Olive Garden and Red Lobster customers will have to pay a bit more for their favorite dishes in the months ahead as the restaurant chains struggle to keep revenue and profit growing in a depressed economy.
On a conference call with analysts Wednesday, the parent company of both brands — Darden Restaurants Inc. — said its prices in the 2009 fiscal year that began this summer will be higher than in years past.
The company said its menu prices at Olive Garden and Red Lobster have typically gone up between 2 percent and 3 percent each year, with price increases usually falling in the middle of that range. But for 2009, Darden said it will have to raise prices by a percentage closer to the high end of that range.
"It's not a dramatic increase," said Chief Operating Officer Drew Madsen. "But it's a little more pricing than we have taken in the past."
Darden said the economy — specifically higher costs for food, energy and labor — is to blame. Most restaurants have been pressed by significantly higher costs in the past year with prices for grain and meat rising to record levels and state and federal governments boosting the minimum wage for workers.
During the company's first quarter, which ended in August, the higher costs were a factor in a big drop in profit.
After the market closed Tuesday, Darden said its profit dropped 23 percent, with food and beverage labor costs both rising in the double digits.
Besides the higher costs, the company was hurt by slower sales, particularly at Red Lobster and LongHorn Steakhouse. Overall, sales at restaurants open at least a year — a metric known as same-store sales — dropped 1 percent.
Gas prices were one of the main culprits for the sales decline, the company said, noting that prices spiked in July. Both Olive Garden and Red Lobster recorded falling traffic and sales during the month.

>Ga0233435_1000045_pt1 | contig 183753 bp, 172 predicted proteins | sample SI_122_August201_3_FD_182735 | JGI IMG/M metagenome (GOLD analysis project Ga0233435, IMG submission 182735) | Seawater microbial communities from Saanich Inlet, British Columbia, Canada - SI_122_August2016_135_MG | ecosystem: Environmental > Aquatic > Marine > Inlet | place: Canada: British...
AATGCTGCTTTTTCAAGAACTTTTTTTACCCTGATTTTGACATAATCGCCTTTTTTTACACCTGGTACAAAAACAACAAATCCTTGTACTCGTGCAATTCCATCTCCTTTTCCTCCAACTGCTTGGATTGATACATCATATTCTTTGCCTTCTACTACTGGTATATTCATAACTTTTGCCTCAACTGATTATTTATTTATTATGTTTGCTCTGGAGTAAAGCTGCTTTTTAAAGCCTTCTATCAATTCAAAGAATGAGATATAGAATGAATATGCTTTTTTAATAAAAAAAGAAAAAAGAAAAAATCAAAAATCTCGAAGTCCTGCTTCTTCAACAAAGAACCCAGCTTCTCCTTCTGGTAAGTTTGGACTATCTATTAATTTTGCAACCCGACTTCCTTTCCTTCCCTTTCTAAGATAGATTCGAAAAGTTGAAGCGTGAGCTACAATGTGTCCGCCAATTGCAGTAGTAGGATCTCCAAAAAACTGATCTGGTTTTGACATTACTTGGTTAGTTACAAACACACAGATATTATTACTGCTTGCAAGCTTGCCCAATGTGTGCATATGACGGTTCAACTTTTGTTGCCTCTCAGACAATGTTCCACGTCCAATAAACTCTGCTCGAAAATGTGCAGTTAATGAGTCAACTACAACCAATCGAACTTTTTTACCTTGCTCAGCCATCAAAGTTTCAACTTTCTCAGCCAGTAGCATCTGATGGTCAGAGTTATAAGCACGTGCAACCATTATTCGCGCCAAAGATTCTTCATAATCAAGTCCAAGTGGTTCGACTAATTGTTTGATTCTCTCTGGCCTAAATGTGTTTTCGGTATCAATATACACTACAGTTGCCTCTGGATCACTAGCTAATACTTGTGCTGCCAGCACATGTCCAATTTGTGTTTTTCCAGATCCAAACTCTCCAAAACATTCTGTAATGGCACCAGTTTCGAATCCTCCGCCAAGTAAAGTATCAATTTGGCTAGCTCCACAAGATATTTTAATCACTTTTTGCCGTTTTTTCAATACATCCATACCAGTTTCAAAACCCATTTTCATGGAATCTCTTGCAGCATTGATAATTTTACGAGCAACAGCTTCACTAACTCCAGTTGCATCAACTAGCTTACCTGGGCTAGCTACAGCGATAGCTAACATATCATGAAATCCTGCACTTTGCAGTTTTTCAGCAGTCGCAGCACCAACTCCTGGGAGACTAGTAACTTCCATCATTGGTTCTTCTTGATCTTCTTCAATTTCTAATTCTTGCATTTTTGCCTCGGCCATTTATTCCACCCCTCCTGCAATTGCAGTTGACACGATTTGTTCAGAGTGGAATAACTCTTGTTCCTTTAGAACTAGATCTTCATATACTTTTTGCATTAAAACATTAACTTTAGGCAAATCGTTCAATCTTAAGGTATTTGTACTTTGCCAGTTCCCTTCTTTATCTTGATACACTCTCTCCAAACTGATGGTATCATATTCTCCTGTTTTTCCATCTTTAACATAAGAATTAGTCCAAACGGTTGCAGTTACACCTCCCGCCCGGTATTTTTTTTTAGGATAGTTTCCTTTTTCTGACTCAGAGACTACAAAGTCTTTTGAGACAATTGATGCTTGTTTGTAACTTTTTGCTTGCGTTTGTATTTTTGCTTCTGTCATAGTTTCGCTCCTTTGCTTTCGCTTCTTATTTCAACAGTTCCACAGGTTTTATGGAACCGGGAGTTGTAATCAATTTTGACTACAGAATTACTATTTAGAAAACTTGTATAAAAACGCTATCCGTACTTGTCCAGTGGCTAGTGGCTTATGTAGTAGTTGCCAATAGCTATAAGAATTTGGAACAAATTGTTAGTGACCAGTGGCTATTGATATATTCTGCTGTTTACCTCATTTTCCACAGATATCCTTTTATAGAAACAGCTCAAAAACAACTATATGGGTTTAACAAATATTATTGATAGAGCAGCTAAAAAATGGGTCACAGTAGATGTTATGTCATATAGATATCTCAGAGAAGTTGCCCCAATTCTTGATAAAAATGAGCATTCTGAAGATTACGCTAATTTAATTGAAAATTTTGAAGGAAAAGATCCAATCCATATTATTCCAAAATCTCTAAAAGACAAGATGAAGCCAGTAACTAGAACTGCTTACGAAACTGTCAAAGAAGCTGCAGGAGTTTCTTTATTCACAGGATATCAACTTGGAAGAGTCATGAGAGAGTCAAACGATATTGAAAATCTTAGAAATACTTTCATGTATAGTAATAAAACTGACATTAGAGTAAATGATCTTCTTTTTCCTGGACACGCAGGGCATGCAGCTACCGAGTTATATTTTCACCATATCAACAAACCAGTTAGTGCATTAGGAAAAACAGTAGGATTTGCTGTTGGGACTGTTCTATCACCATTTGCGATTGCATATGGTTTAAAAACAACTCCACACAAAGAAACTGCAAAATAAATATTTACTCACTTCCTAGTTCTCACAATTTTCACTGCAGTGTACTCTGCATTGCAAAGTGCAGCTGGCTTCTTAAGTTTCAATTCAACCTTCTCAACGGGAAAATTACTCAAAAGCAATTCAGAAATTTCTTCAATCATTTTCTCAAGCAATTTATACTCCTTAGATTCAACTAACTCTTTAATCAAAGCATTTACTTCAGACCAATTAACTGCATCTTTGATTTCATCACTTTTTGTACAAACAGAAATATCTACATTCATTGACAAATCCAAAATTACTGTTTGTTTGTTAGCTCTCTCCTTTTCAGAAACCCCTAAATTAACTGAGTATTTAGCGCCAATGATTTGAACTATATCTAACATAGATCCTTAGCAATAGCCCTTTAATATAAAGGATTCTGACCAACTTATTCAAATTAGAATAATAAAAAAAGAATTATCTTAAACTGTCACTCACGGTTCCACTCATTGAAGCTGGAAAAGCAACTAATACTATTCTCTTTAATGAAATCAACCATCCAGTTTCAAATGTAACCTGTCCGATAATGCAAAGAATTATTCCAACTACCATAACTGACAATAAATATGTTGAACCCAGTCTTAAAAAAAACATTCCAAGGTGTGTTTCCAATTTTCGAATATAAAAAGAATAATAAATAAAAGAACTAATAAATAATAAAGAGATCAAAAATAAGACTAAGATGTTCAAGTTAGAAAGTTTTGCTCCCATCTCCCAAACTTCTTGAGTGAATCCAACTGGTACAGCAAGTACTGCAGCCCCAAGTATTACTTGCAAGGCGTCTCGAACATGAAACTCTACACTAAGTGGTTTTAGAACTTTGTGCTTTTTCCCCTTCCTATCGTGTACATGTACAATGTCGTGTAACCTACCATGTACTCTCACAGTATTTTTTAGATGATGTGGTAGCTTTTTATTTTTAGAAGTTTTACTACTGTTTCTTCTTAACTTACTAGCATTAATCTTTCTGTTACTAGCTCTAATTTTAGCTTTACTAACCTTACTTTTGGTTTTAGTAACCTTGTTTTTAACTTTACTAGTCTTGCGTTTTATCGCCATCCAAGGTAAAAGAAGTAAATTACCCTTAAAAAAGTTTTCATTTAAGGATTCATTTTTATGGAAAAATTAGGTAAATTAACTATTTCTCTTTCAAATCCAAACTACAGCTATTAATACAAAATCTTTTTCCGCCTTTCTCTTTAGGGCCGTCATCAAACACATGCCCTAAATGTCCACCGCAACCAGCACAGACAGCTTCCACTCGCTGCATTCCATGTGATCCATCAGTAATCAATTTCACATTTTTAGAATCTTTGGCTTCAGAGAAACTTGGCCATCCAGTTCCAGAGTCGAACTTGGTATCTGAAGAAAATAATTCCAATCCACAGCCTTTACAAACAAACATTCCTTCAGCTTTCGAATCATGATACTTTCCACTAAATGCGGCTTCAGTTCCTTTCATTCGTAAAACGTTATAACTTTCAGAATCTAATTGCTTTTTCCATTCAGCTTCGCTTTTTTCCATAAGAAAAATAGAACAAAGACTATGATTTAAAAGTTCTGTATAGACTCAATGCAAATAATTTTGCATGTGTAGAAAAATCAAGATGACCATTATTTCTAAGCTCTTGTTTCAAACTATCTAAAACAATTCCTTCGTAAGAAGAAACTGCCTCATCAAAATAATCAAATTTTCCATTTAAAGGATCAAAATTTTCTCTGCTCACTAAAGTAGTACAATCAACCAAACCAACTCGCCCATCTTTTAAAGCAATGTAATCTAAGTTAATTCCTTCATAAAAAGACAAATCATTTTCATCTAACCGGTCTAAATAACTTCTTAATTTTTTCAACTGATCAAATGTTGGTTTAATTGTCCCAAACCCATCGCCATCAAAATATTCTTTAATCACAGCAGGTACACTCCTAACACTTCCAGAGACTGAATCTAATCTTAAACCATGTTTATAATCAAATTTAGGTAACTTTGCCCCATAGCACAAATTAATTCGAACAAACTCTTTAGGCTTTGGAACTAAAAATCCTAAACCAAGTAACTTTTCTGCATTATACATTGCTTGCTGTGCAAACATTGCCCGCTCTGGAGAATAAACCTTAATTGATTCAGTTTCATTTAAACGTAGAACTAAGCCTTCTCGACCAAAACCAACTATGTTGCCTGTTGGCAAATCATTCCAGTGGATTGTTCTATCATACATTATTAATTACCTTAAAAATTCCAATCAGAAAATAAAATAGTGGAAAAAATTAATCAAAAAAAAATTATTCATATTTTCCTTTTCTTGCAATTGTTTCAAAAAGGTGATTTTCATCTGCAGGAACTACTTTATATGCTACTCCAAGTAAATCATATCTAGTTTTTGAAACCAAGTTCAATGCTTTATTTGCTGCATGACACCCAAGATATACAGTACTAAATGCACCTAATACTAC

"There's no question that this has been a difficult quarter," said Chief Executive Clarence Otis on the call Wednesday, adding "it looks like it's going to be a difficult year."
Darden expects its earnings per share from continuing operations to grow between 5 percent and 10 percent in 2009, including one-time costs. The company expects costs — including for food, energy and labor — to rise about 2.5 percent.
To meet its profit expectations given the higher costs, the company will have to report same-store sales growth of up to 1 percent for the year.
Whether the company can increase its sales in a difficult economy will be at least partly dependent on whether consumers see dining out at one of Darden's brands a good value. Consumers have increasingly been opting against casual dining chains in favor of cheaper fast food or eating at home in order to save money.
Darden said it recognized that some customers may need more of an incentive to eat out. The company said it will offer more coupons at its LongHorn Steakhouse chain, which is pricier than some of its other brands, and will lower the prices of a few lobster-based promotional dishes at Red Lobster since lobster prices have now declined.
Darden also said it is looking for ways to offer more value to "more price sensitive" Red Lobster customers, and may have something ready by the second half of the fiscal year.
Morningstar analyst John Owens said offering some deals to those consumers could be a good idea as long as it doesn't affect the company's profits.
"You definitely want to keep that customer traffic coming," he said. "But you want to make sure that customer traffic is profitable."